A Mountfield rotary mower with rear roller for that stripey lawn

On lawnmowers it says that caked on mowings are the chief menace, it’s true they rot steel decks, perhaps labels should be attached to mowers in the DIY chains? This reminds me of one place I worked which asked TV viewers to send in their gardening tips, the best ever received was a gentleman who said that a plastic kitchen spatula was ideal for scraping grass clippings from a mower deck – a second-hand brilliant tip from the VHGMC there! Again with cultivator blades they should be kept clean after use and hedge trimmer blades should be clean, dry and lubricated before storage, these are all standard pieces of advice and I’m thinking a book on garden tools such as this one from 1967 would actually be a good idea once again. 

The chapter on ‘Hoes & Hand Cultivators’ tells us that ‘conventional gardening tools, evolved over many years, are not easily bettered but many modern tools contribute towards saving time and effort’. Two items mentioned are the Wilkinson Swoe (a long handled hoe) of which millions of that design must be in use today, and also the Wolf range of garden tools which from experience have been fantastic. I notice that many vintage Wolf tools are appearing upon online auctions, still capable of a good days work and built to last too. 

Mention of the Dennis Swift in the ‘Flexible Drive Systems’ chapter. I have never heard of this, I may need to do further research but appears to be a trolley mounted engine unit. It was detachable for use with a flexible drive in places where it was not convenient to push the engine. Much like the Tarpen system it could be used for jobs such as hedge trimming and log sawing.
 
Lets move on from the text and to the important bit of having a look at a few items recommended for the domestic garden at this time, these machines seem quite common now, but were probably prized machines on some very tidy gardens. What is great is that examples are still around today and working too! 

 

The Jalo Gardener, a useful time-saving tools which can be equipped with many attachments.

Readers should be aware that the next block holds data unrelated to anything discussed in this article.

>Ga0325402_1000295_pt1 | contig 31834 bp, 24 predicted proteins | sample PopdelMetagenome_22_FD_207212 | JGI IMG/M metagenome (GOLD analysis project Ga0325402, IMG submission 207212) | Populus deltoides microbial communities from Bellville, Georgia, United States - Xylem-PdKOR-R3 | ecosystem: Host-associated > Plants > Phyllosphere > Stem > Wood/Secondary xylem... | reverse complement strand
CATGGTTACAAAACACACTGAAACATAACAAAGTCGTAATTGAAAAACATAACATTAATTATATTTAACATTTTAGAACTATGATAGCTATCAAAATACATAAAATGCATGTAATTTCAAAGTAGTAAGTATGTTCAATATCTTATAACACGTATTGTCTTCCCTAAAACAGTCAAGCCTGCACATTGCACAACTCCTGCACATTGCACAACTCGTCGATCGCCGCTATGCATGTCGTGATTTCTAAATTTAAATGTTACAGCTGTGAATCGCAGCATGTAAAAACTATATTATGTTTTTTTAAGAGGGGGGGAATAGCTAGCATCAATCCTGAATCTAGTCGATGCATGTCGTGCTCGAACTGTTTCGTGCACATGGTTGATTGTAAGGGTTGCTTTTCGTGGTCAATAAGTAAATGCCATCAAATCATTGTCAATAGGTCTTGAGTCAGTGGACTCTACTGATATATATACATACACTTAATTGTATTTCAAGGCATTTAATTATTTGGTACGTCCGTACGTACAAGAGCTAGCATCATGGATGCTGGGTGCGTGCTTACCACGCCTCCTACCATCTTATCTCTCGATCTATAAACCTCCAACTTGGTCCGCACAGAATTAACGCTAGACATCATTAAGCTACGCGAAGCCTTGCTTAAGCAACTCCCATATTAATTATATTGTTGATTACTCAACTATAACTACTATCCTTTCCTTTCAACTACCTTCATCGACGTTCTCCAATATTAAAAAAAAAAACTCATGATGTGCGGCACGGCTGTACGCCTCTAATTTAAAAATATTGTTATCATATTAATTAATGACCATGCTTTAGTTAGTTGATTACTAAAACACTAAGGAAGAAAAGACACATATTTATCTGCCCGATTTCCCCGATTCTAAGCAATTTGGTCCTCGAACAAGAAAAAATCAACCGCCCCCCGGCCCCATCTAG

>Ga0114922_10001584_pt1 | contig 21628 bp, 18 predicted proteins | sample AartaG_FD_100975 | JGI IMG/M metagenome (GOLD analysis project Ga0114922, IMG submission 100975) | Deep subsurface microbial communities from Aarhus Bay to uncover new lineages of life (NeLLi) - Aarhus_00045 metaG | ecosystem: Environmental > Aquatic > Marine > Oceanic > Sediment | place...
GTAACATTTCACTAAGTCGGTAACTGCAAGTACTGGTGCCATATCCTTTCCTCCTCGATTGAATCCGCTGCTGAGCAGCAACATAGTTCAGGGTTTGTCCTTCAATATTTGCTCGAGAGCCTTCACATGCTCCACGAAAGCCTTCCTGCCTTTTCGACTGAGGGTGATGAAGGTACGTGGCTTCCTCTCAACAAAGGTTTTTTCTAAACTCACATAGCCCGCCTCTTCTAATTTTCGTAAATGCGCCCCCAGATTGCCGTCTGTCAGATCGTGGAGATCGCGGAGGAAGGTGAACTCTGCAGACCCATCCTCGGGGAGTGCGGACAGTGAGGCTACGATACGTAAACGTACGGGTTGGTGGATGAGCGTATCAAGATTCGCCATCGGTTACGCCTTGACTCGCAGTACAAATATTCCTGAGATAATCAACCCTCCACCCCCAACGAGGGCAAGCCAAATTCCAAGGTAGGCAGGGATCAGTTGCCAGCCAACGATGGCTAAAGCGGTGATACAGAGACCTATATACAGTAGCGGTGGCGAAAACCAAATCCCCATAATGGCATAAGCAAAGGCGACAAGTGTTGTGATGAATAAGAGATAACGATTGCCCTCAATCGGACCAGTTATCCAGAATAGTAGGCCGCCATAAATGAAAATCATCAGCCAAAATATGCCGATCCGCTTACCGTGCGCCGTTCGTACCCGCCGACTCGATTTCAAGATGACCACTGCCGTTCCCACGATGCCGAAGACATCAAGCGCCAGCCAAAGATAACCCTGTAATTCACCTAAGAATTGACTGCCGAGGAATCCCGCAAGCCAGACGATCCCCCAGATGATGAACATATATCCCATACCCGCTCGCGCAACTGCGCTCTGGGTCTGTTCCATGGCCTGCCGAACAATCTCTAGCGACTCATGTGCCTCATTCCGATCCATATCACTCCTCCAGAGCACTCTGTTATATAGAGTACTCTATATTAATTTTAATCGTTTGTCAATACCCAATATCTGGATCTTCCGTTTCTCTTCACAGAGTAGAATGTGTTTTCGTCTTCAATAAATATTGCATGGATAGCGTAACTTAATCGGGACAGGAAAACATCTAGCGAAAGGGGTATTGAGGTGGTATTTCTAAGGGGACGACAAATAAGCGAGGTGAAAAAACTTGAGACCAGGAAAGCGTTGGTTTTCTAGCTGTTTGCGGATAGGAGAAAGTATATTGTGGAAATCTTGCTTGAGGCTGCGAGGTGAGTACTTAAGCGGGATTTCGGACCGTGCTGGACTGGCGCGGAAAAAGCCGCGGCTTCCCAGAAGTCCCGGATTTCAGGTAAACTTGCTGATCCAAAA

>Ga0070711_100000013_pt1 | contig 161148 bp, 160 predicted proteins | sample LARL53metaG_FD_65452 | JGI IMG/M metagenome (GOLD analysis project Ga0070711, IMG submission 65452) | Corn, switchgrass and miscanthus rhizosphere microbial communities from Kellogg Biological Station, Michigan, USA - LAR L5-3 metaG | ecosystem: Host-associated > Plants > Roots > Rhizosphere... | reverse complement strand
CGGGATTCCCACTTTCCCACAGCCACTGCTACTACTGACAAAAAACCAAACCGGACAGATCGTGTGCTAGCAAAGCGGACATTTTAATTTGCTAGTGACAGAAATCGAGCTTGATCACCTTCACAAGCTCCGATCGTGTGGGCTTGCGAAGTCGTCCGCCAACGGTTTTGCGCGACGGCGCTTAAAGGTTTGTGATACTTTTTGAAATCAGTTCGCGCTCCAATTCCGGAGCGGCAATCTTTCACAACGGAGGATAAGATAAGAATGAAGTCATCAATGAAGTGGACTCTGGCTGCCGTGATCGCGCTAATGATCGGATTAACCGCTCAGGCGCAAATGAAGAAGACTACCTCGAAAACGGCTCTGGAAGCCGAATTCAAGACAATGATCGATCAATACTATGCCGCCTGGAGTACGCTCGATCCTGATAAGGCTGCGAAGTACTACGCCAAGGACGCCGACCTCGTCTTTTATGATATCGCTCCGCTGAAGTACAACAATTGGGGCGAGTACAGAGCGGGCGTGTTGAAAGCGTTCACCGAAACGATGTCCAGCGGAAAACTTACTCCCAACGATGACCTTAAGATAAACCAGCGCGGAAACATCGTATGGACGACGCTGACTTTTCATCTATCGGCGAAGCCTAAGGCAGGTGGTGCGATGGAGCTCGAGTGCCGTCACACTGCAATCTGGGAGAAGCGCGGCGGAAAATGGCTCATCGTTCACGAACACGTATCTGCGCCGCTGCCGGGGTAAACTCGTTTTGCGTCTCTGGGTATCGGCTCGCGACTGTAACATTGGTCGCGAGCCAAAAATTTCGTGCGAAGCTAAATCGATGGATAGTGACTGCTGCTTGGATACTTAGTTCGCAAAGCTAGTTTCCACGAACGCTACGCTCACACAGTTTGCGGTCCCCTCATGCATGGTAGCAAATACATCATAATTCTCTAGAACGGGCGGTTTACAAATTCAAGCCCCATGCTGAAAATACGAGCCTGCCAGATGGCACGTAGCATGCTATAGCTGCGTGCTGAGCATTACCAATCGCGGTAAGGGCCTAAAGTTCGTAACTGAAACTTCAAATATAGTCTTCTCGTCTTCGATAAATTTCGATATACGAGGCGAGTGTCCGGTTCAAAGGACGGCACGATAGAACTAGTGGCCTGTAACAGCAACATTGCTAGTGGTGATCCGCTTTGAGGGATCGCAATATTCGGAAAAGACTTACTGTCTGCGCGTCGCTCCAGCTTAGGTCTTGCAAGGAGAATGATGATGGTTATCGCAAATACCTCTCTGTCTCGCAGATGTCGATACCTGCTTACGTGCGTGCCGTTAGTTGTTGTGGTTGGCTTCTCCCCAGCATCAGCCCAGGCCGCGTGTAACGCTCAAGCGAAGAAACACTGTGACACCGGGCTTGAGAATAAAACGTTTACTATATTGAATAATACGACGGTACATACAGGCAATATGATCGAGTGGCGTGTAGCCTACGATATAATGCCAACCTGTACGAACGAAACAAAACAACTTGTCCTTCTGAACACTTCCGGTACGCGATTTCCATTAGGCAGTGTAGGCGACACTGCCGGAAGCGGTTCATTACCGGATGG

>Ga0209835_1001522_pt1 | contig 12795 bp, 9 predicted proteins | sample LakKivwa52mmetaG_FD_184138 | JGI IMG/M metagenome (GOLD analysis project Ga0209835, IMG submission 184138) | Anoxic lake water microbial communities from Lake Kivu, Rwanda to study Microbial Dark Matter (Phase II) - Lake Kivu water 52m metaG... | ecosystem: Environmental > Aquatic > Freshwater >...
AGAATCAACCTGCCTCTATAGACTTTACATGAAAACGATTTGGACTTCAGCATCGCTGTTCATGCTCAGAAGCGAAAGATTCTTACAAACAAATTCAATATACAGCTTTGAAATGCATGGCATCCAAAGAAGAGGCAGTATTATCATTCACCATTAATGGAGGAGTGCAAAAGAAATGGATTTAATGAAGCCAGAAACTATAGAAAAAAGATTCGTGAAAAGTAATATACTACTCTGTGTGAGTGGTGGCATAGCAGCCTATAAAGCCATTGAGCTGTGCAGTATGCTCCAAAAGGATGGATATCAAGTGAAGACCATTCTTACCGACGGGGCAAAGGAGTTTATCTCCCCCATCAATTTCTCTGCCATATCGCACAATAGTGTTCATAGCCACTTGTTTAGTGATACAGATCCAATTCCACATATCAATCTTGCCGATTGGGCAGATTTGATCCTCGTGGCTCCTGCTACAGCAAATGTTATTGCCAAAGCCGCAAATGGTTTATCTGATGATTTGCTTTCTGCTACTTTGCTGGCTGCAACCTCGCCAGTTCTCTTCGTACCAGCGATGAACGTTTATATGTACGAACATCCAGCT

The brilliant British Anzani Lawnrider, and the Tarpen Raser rotary electric lawnmower.

Three machines for looking after the vegetable garden: The Howard 300, Merry Tiller Major, Landmaster 100.


hhhh

Spraygen made the Wunda Spray for keeping the garden bug free. Everain made a clever adjustable garden sprinkler.


Sheen made a lawn and driveway sweeper. Centre is the 34cc lawn edge trimmer from Andrews. Right is the Tudor Newington push lawn aerator.


Do you know if any of these 1960’s premises and factories still exist where you live?

Advon Engineering Ltd, St. John’s Road, Hampton Wick, Surrey
Andrews Lawn-Edgers Ltd, Sunningdale, Berks.
John Allen & Sons (Oxford) Ltd, Cowley Oxford
Associated Sprayers Ltd, Elliot St, Birmingham 7
Auto-Culto International Ltd, Reading Bridge House, Reading.
Autogrow Ltd, 9 Station Road, Cullercoats, North Shields, Northumberland.
E.P.Barrus (Concessionaires) Ltd, 12-16 Brunel Road, Acton, London, W3.
Bayliss Chemicals Ltd, 37 Bedford Row, London, WC1. Berk (Retail) Ltd, 8 Baker Street London, W1.
Bering Engineering Ltd, Doman Road, Camberley, Surrey.
Black and Decker Ltd, Cannon Lane, Maidenhead, Berks.
British Anzani Eng. Co. Ltd. Upper Halliford, Shepperton, Middlesex.
Broadbent and Co. (Rochdale) Ltd. Grove Spring Works, Lincoln Street, Rochdale, Lancs.
Joseph Bryant Ltd, PO Box 111, Bristol 2.
Butlymade Ltd, Haywards Yard, Brockley Rd, Crofton Park, London, SE4.